Hi all. I received a post with a very common sentiment of “guilt of bad mothering” today:
This is the aspect of my mothering that I’m pretty sure my children will talk about endlessly in therapy: I loathe cooking, hate dealing with dinner especially–I work full-time and I’m TIRED at that hour of the day–and can count on one hand the number of times I’ve made an elaborate sit-down meal for my family that provides all the
food groups and involves niceties like cloth napkins and proper beverages. I also have zero food imagination, so can never just look at what’s in the refrigerator and come up with something anyone would want to eat. My new year’s resolution, in fact,
is to actually THINK about dinner before the minute I step in the house at 6 pm.
As you can see, I’m a desperate case, probably worst than most. We subsist on take-out, my husband’s cooking (though he gets home late several nights a week), or dishes that are less cooked than assembled, like “burritos” with already-shredded cheese and refried beans out of a can rolled into a flour taco.
It’s sad. I throw myself on your mercy.
Oh, Katherine! Thanks for the post. You have come to the right place! There are so many of us women who feel concerned that we are not providing healthy and homemade meals for our kids or providing them with “heirloom recipes” that they will make for their children. So many women feel the guilt but also feel discouraged and helpless. It is so easy to not cook in this culture of take-out and prepared foods. Have you all noticed that just a few years ago, supermarkets just had salad bars but now have full meals that are hot and ready to be taken home for dinner for the entire family? Who knows what is in that food? Our take-out culture along with the U.S. food industry has enabled those who are less inclined to cook to not ever have to cook. At what cost to our sense of nurturing and health?
We are all busy whether we are stay-at-home mothers or working mothers but why do some cook and some not? The question I pose to those out there struggling with their role in the kitchen is this: What were mealtimes like in your family of origin? Who were the significant cooks in your life growing up and who are the significant cooks in your life now? Were your early cooking efforts supported/ rewarding experiences? What associations do you have with cooking that you may not have thought about before?
These are some of the questions we need to ask ourselves before we try to organize our lives around cooking simple meals because if we don’t explore the root of the issue, we will set ourselves up for failure once again and continue to deny ourselves and our loved ones the tasty, healthy dishes we may want to prepare for ourselves and them.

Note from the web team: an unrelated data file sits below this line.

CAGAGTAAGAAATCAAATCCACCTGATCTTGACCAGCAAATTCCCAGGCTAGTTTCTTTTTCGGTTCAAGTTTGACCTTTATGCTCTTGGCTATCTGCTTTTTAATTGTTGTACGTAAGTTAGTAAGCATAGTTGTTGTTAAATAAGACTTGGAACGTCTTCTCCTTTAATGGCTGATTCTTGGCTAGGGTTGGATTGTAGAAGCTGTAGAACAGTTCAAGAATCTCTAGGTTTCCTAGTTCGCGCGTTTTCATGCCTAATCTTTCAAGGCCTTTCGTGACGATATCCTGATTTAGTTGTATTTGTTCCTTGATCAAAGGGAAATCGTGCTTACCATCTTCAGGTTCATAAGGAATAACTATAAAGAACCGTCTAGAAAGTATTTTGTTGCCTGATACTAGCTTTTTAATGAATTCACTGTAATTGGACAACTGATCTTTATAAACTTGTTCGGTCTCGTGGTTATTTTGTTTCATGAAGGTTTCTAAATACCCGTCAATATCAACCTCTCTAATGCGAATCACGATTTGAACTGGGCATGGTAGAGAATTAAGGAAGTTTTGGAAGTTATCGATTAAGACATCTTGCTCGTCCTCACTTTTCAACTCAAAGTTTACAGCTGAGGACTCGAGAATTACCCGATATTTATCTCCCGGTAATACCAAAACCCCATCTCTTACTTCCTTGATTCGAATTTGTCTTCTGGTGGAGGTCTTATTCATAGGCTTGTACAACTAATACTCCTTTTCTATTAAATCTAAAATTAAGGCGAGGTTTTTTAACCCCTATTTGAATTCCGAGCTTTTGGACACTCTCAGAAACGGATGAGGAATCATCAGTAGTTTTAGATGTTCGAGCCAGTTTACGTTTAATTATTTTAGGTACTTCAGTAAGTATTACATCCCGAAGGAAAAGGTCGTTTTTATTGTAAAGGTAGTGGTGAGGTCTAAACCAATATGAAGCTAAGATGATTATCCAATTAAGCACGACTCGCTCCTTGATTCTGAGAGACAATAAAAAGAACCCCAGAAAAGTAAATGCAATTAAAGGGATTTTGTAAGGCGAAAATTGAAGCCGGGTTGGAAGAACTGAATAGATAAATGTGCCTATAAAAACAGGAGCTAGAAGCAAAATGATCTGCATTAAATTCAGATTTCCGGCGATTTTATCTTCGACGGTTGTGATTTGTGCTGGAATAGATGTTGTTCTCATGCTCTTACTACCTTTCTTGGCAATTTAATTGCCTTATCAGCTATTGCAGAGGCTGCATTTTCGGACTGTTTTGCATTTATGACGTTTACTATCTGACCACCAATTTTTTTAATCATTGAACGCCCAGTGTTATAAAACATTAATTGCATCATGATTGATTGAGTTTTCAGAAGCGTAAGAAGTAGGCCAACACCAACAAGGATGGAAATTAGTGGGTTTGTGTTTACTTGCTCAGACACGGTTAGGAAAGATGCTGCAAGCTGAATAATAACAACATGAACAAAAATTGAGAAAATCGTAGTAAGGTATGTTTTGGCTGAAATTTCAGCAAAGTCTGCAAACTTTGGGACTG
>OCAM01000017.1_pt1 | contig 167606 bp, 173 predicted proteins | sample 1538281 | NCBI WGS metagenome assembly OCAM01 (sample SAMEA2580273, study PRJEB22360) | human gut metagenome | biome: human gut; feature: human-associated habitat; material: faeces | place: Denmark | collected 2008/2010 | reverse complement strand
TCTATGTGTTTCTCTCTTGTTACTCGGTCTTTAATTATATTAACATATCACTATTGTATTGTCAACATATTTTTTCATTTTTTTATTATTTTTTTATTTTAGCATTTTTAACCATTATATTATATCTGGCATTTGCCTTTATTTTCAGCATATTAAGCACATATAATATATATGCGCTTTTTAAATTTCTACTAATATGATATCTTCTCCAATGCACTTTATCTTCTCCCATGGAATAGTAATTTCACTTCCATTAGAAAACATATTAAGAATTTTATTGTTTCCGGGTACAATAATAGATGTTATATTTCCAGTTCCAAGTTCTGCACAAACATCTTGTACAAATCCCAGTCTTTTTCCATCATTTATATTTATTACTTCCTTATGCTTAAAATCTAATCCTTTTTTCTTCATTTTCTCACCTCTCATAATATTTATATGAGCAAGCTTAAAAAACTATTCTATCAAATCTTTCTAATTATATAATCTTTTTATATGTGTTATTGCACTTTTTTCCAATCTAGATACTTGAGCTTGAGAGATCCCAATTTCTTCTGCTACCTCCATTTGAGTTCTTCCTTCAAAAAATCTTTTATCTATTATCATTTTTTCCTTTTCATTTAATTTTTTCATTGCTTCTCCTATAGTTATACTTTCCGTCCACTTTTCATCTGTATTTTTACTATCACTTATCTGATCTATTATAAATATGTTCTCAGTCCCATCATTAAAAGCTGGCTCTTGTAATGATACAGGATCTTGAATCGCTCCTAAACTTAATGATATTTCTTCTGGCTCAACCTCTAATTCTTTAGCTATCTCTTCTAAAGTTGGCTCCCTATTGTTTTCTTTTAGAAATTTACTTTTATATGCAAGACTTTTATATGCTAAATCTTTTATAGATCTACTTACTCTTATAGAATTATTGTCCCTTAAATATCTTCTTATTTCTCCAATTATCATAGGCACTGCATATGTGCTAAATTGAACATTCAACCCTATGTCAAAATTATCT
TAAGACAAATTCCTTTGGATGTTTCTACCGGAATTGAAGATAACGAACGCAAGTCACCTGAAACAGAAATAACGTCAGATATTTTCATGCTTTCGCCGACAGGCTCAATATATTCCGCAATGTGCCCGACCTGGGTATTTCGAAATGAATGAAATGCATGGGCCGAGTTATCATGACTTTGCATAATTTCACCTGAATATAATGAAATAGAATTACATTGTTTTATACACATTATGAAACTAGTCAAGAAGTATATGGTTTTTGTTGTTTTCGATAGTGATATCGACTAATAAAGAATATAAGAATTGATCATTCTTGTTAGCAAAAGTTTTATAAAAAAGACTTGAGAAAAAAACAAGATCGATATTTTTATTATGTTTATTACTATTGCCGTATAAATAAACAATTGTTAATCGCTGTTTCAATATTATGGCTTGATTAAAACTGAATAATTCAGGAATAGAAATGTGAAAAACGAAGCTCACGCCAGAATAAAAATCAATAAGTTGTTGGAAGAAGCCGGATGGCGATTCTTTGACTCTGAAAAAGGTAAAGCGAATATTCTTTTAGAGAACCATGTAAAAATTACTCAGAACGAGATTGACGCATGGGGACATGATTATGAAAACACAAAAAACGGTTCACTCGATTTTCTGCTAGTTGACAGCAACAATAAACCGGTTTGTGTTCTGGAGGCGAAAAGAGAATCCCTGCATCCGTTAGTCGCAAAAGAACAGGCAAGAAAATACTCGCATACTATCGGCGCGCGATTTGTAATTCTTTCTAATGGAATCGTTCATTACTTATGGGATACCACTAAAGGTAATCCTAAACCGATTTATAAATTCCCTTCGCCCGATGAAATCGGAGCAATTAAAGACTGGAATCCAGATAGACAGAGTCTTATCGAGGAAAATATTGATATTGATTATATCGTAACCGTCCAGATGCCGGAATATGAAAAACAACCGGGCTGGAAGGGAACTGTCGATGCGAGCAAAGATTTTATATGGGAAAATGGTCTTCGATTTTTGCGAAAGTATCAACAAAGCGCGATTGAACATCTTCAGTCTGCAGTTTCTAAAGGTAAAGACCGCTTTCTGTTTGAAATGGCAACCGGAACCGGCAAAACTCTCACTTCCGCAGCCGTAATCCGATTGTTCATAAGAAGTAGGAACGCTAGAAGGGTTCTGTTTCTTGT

I truly believe that we need to do some basic self exploration if we want to change our non-cooking ways because it is not just about having enough time and being organized. It is about resistance to change and about what that change of behaviors might mean for how we think about ourselves. This is not to say that preparing meals ahead of time is not important-it is. But it is only one piece of the cooking puzzle. We need to understand what got us to this point before we attempt a behavioral change.
For the instant gratification piece of the post…Here is a recipe that I made tonight that you can prepare easily and feel good about. It will take a bit of preparation but you can feel good that it is primarily homemade. By the way, there is nothing wrong with assemblage meals as long as they are healthy. Get rid of those preconceived notions of what is acceptable and what is not in the kitchen.
Chicken quesadillas with apple cider reduction
Whole wheat or whole grain tortillas
Low fat shredded mozzarella cheese
Sliced chicken breast, cooked at 350 degrees in oven or fried up in a non-stick pan until cooked through
1 Gallon of Apple Cider, boiled for about 1 1/2 -2 hours in a big pot, until it becomes a little syrupy and is reduced to about 2 cups. Let it cool and then store in a glass tupperware (or plastic).This may look really fancy and hard, but you basically leave it sitting on the stove to boil while you take care of other things. It is delicious and will last in a glass container in your fridge indefinitely. You can use it on salmon, chicken or tofu. Make this cider reduction on a weekend morning and then it is out of the way. You’ll feel so good that it is homemade.
Take the chicken and lay it on one tortilla, top with cheese and put in a 350 degree oven or toaster oven or nuke in a microwave until cheese melts. Take other tortilla, spread with reduction, top other tortilla and make a sandwich. Heat a non-stick pan on moderate heat, add olive oil and when it is hot place sandwich in there for a minute or so until it turns golden brown. Flip carefully and do the same to the other side. Serve with a green salad and you are done.
Cook the chicken beforehand and just keep in a tupperware in the fridge. Just keep a whole lot of darn chicken in the freezer. Remove some of it in the morning so it is defrosted by dinner time.
A little planning goes a long way. We have this for dinner one night a week so I always keep a store of tortillas, shredded cheese, frozen chicken and my reduction on hand.
You can do it, one meal at a time. You have the luxury of a lifetime of having to cook which will help you to practice. Good luck, ladies!